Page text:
Posts Tagged vegetable gardens

Beneficial Babies

Click on the link below to see a brief video of a beneficial baby on my garden roses. Beneficial babies The little guy is actually a predatory maggot that crawls about your plants and eats aphids for you. The adult is a fly that tries very hard to look like a dangerous bee that will sting you. But she can’t sting. She can’t even bite! Here’s more »

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Mixing It Up in the Vegetable Garden

A polyculture garden on a small city lot mixes fruit trees and flowers, berry bushes, herbs, and vegetables in carefree abundance. The advantages are many fewer pests and much less disease. We recently were invited guests on Kate Gardner’s show “The Manic Gardener” on internet talk radio. The interview was fun and informative and Kate has posted a podcast of the complete program. Check it out more »

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New Book Released Today

Our new book, What’s Wrong with My Vegetable Garden?, comes out today. Timber Press has, as usual, done a masterful job and produced another beautiful book of which we can be proud. We’d appreciate it if you let all your gardening friends know about it. This book is all about growing healthy, organic vegetables at home, something that more and more of us are doing more »

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What’s Wrong With My Vegetable Garden?

Our next book, “What’s Wrong With My Vegetable Garden?” is coming out this December, 2011, from Timber press. It’s our third book from this premier publisher. This book is available by pre-order from timberpress.com and at amazon.

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Caterpillars in the Vegetable Garden: Part I

Have you ever served broccoli at the dinner table only to find green worms cooked in your food? Yuk! A client of ours says she’ll never grow broccoli again. Too many worms. And she refuses to dump poison on her food to kill the worms. We’re showing her how to grow organic food that does not have caterpillars.  The cabbage worm eats holes in the more »

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Slugs and Snails in the Vegetable Garden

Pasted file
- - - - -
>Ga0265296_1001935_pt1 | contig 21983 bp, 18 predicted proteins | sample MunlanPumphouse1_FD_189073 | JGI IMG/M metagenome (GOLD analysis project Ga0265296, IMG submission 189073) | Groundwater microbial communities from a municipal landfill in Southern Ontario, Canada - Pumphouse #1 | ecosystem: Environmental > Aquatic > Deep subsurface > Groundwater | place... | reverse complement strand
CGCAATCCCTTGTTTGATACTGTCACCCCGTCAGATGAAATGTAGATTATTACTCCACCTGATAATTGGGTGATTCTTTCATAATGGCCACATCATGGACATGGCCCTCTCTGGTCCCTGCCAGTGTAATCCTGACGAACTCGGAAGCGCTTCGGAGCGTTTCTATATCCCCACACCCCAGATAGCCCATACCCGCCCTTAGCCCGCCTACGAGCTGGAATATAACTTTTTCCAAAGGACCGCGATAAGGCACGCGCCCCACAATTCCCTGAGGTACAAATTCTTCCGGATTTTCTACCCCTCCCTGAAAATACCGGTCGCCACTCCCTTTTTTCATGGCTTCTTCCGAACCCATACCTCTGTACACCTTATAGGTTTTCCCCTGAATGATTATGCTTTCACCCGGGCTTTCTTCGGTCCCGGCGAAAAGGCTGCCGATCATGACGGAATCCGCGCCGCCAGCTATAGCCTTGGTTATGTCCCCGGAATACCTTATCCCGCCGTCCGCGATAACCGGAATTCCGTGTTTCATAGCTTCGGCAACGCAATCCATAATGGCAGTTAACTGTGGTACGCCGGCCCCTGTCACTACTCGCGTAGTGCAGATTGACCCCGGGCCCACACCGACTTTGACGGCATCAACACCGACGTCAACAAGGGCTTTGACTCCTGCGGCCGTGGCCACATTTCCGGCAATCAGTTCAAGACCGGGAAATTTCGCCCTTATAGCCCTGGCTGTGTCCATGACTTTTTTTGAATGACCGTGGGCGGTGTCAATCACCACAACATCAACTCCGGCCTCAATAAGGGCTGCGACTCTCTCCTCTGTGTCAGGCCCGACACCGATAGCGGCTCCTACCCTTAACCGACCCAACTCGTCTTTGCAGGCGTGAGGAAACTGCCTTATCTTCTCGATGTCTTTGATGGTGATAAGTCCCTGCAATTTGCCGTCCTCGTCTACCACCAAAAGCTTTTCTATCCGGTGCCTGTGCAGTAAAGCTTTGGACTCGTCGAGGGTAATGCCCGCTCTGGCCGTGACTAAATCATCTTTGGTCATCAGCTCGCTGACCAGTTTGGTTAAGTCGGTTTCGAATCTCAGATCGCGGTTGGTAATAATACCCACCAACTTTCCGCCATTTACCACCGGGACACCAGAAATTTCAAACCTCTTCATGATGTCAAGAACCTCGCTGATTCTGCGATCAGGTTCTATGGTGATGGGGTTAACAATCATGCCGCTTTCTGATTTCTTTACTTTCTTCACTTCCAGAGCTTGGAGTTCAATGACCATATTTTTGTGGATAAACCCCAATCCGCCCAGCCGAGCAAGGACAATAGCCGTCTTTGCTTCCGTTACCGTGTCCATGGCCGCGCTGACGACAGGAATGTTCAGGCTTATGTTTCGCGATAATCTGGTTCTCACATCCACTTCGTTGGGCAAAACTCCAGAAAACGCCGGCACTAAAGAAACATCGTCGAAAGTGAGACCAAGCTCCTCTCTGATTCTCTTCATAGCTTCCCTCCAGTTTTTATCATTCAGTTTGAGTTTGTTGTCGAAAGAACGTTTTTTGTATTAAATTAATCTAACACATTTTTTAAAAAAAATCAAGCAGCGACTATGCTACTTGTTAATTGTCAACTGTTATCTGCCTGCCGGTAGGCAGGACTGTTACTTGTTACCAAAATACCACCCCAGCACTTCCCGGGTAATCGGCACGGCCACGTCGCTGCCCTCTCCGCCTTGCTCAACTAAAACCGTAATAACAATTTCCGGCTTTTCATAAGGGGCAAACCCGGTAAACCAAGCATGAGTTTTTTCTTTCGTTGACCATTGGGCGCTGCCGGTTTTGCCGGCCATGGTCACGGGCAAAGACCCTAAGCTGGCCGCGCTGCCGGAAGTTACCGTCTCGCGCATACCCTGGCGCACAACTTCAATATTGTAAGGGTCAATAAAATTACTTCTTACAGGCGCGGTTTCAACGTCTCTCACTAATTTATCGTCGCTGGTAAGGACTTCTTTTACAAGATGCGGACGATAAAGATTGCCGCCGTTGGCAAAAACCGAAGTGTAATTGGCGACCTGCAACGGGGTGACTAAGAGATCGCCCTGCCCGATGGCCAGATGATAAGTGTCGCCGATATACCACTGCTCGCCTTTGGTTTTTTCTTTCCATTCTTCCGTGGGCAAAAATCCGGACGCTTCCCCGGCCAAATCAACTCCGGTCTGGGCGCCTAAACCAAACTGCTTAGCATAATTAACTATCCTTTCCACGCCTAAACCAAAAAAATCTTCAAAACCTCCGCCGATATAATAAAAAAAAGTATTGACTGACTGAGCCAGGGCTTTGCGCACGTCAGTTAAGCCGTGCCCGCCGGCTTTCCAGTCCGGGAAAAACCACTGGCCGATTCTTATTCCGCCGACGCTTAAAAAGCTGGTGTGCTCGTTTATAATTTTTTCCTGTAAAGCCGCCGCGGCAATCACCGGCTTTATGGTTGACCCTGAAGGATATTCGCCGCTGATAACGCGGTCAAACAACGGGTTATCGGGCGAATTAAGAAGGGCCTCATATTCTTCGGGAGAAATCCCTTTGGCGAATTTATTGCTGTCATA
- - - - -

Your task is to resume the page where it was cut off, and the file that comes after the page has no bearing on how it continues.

It’s August and everybody’s vegetable gardens crank out delicious organic food. Yum-oh! But sometimes gardeners find holes in the middle of the leaves of their vegetable crops. Large holes. Many of them. Who’s the culprit? Caterpillars? Grasshoppers? Beetles?  Or maybe snails! Snails and slugs both glide through your garden on a ribbon of slime, the shiny, sparkly stuff the snail in the photo above is more »

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More Bugs That Suck!

True bugs. Forewings cover half of the abdomen (aka backs) of true bugs. They are in the order Hemiptera, which means half wing. Many other insects are often called bugs, the lady bug for example, which is actually a beetle (a lady beetle). But the only actual bugs are insects in the order Hemiptera.  All of the true bugs have piercing-sucking mouthparts like hypodermic needles. more »

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Vegetable Gardens and Beetles

It’s officially summertime. The solstice came and went. We’re tending our gardens, nurturing our vegetables and flowers. We all look forward to an abundant harvest of fantastic, home-grown, organic vegetables.  Along the way we might run into beetles. Some beetles, like ladybugs (aka lady beetles), are good partners. Beneficial insects such as these help you achieve your goals by eating insects that damage to your more »

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Secret Gardens of Santa Fe

On a tour of secret gardens in Santa Fe, New Mexico, Kathryn and I peek behind adobe walls for tantalizing glimpses of hidden treasures. Organized by the Santa Fe Botanical Gardens, the tour provides access to several small urban gardens not normally visible to passersby. A beautifully sophisticated yet rustic fence made of reddish twigs defines the boundary between the garden and the natural environment more »

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Tomato Memories

Today we pay tribute to David’s father, Lawrence Edwin Deardorff, who passed away on May 11 at the age of 97. Larry first took David into the garden when he was 6 years old, and he learned about the world of plants at his father’s side. Larry was an avid gardener his entire life, and became our partner when David and I owned Island Biotropix, more »

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